Dance Workshop and Performance
Apr 26 2015
Vesna’s Fall is a Dance Work created by Lindsey Drury (drearysomebody) and No Collective (You Nakai, Kay Festa, Jay Barnacle, Earle Lipski, Ai Chinen, et al.) Performed by Lindsey Drury, Paige Fredlund, Kaia Gilje, Molly Schaffner, and You Nakai. With Laura Bartczak and Katelyn Hales.
It is always difficult to know the dancer from the dance. By physically separating the two, Vesna’s Fall seeks to reinvent the problem. Each dancer wears a 14-foot movable curtained room that isolates her, extends her body, amplifies her movement, and blocks her view. Unable to see one another, the dancers attempt to coordinate the work in the ways that they are able, starting with their voices. Each audience member can choose what to see and from where. But watching one dancer always precludes seeing everybody and everything else. In this way, the work seeks to reveal the underlying condition of bodies that cuts across the division between performers and viewers, impeding them both from seeing the whole.
2-3:30pm: Sacrificial Practice – A workshop taught by the performers of Vesna’s Fall
In this workshop, we will explore how to divide one’s attention, and one’s embodiment, into multiple divergent tasks at once, in essence, to sacrifice one’s singular body to multiple simultaneous (and incongruous) embodiments using the sacrificial dance from Nijinsky’s Rite of Spring and a whole lot of crazy count structures. And yes, workshop participants will get a chance to try out dancing while wearing the giant contraptions from the piece.
Max Number of Participants: 20.
Workshop is free but registration required through this eventbrite page or by emailing: firstname.lastname@example.org
4-5pm: Public Dance Performance
This performance is made possible by the Queens Council on the Arts with public funds from the New York City Department of Cultural Affairs in partnership with the City Council.
About the Artists
Lindsey Drury (drearysomebody) is a dance artist and body studies scholar originally from Seattle. She has been living and working in New York City since 2008 and presenting her work internationally. Her recent major artistic projects include Run Little Girl (2011), the last evening length work presented at the Cunningham Studio, Any Size Mirror is a Dictator (2012-2014), a durational dance opera in collaboration with Panoply Lab presented over 7 weeks at Momenta Art, the work House Music, in collaboration with No Collective, performed by mechanical and live dancers (will be presented next at the University of the Arts in Helsinki), and the solo project Aftermath (developed as a part of a Cora Dance Residency), which employs the time-based difference between embodied action and linguistic instruction to extend an act performed within 10 seconds to a dance performed within 10 minutes. Within the academic setting, she has worked with students as a teacher, guest artist, and commissioned choreographer at the American Dance Festival, Universidad de las Americas, Western Washington University, University of Utah, and the University of New Mexico. Drury burgeoned the feminist performance group No Wave Performance Task Force as a part of her residency at Gibney Dance Center 2012, curated a series called Post-Dance for the Brooklyn International Performance Art Festival (2013), and produced Argentine composer Ellen C. Covito’s Percussions/Repercussions at The Woods Cooperative.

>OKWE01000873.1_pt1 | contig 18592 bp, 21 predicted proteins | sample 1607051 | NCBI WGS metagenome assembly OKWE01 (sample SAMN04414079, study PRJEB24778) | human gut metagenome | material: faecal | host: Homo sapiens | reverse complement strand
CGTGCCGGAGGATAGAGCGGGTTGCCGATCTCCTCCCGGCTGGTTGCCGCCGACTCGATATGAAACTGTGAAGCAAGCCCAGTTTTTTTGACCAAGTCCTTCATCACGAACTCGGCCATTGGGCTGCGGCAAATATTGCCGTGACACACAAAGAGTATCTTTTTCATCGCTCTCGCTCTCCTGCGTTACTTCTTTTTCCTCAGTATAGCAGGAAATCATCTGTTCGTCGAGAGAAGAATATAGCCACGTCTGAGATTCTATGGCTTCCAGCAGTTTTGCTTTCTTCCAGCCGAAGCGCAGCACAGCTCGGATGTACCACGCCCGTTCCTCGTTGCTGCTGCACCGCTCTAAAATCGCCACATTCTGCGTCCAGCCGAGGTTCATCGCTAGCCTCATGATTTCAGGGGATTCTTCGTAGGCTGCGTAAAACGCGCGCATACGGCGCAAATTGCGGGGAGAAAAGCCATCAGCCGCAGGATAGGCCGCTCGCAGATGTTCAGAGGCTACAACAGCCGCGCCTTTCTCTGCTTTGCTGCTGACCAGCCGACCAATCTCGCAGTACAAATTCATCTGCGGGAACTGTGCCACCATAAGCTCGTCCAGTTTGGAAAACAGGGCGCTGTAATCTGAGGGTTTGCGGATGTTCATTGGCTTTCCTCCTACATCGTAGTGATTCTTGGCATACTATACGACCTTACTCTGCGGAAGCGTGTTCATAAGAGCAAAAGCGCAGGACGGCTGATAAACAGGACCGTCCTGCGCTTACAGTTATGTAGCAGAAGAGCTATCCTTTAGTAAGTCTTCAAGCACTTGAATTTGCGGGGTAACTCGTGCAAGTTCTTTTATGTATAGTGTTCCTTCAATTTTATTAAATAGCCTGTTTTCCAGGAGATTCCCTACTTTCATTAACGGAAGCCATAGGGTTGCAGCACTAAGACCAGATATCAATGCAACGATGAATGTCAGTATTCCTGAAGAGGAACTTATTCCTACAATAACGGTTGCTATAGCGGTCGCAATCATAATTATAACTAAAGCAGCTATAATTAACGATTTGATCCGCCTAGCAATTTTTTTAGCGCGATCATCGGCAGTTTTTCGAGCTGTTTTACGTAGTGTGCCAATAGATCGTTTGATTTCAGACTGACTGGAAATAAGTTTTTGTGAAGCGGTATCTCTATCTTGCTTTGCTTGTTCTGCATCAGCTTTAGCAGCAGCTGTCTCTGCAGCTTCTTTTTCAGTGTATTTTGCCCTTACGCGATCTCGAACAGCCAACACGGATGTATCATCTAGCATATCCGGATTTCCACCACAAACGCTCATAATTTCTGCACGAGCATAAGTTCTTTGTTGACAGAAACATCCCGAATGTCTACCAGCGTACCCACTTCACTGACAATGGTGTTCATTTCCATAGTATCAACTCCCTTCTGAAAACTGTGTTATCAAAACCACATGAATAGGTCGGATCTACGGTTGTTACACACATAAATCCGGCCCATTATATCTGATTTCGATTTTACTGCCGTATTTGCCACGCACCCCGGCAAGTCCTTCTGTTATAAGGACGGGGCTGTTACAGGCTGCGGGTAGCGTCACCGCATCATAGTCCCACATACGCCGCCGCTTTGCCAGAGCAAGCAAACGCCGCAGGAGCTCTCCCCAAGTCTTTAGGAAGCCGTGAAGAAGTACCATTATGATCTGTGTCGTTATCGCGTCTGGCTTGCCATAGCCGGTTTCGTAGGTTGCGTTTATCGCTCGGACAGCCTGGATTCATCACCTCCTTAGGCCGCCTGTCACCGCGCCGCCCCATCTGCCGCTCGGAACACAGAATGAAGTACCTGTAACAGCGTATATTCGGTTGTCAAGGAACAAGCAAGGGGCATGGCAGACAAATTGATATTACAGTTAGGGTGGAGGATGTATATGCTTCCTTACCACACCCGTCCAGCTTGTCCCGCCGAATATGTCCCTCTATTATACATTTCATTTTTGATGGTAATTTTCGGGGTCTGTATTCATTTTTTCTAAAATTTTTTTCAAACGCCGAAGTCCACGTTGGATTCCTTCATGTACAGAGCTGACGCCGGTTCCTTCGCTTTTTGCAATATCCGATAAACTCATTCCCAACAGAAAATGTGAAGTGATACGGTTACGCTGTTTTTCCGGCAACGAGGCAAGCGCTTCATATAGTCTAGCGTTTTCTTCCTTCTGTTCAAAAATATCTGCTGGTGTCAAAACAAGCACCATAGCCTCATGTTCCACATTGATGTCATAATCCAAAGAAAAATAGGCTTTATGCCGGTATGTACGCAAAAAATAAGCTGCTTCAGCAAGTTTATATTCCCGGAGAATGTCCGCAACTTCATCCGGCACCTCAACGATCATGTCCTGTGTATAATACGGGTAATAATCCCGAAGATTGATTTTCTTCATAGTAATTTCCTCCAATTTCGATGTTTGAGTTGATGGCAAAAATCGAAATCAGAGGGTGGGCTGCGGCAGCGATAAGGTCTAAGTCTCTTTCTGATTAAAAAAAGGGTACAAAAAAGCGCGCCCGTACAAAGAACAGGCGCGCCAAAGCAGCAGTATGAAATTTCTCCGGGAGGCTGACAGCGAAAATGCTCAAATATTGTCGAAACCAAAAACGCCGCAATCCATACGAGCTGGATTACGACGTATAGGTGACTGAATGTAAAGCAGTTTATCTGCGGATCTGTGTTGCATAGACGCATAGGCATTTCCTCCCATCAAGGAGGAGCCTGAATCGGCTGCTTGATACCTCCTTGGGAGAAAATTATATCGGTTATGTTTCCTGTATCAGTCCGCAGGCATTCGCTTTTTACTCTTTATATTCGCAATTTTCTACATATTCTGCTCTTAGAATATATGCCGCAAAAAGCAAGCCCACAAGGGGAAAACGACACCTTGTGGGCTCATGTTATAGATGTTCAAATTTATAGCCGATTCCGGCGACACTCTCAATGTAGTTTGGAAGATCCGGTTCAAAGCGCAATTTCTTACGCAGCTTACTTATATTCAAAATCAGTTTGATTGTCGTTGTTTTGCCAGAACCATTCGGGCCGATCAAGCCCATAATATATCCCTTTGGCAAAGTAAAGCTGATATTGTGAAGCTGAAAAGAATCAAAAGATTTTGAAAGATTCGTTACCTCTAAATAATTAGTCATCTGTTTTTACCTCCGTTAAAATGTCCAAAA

No Collective (You Nakai, Kay Festa, Earle Lipski, Jay Barnacle, Ai Chinen, et al.) makes various works that examine and (re)construct different modes of temporalities. Most often, these have resulted in music performances that explore and problematize both the conceptual and material infrastructures of music and performance. Other formats of work include play-scripts, picture books, haunted houses, and performance art. No Collective has been featured in Leonardo Music Journal (MIT Press, 2014) as one of the musicians doing interesting things with technology. Since its inception circa 2007, members of No Collective have varied both in quantity (from one to fifty) and quality (from reluctant music novices to professional instrumentalists) according to each works’ objective and situational conditions. Recent works include House Music C: Two Stories (Berlin, 2014), a collaboration with choreographer Lindsey Drury using handmade dancers who move on their own, and Concertos No.4 (National Museum of Modern Art Tokyo, 2012), where professional blind athletes played soccer with ball-shaped loudspeakers in a completely darkened 16,000 square feet performance space filled with 300 audience members. Curatorial projects include concerts of the Argentinian composer Ellen C. Covito in New York city, Tokyo, and Berlin; and publications include Concertos (Ugly Duckling Presse, 2011), a book which describes and prescribes the process of preparation, performance, and documentation of a music concert in the form of a playscript, and Sonnet for Concertos No.4 (National Museum of Modern Art Tokyo, 2013), a score of a nursery rhyme whose lyrics are the entire instructions for making another serious music concert. A brief portrayal of No Collective’s activities can be found in an interview with You Nakai by Elizabeth Hoffman, published in Perspectives of New Music (Winter, 2013). No Collective also runs an independent publisher Already Not Yet, which has released Ellen C. Covito: Works After Weather (2014), the first comprehensive catalogue of the maverick Argentinian composer.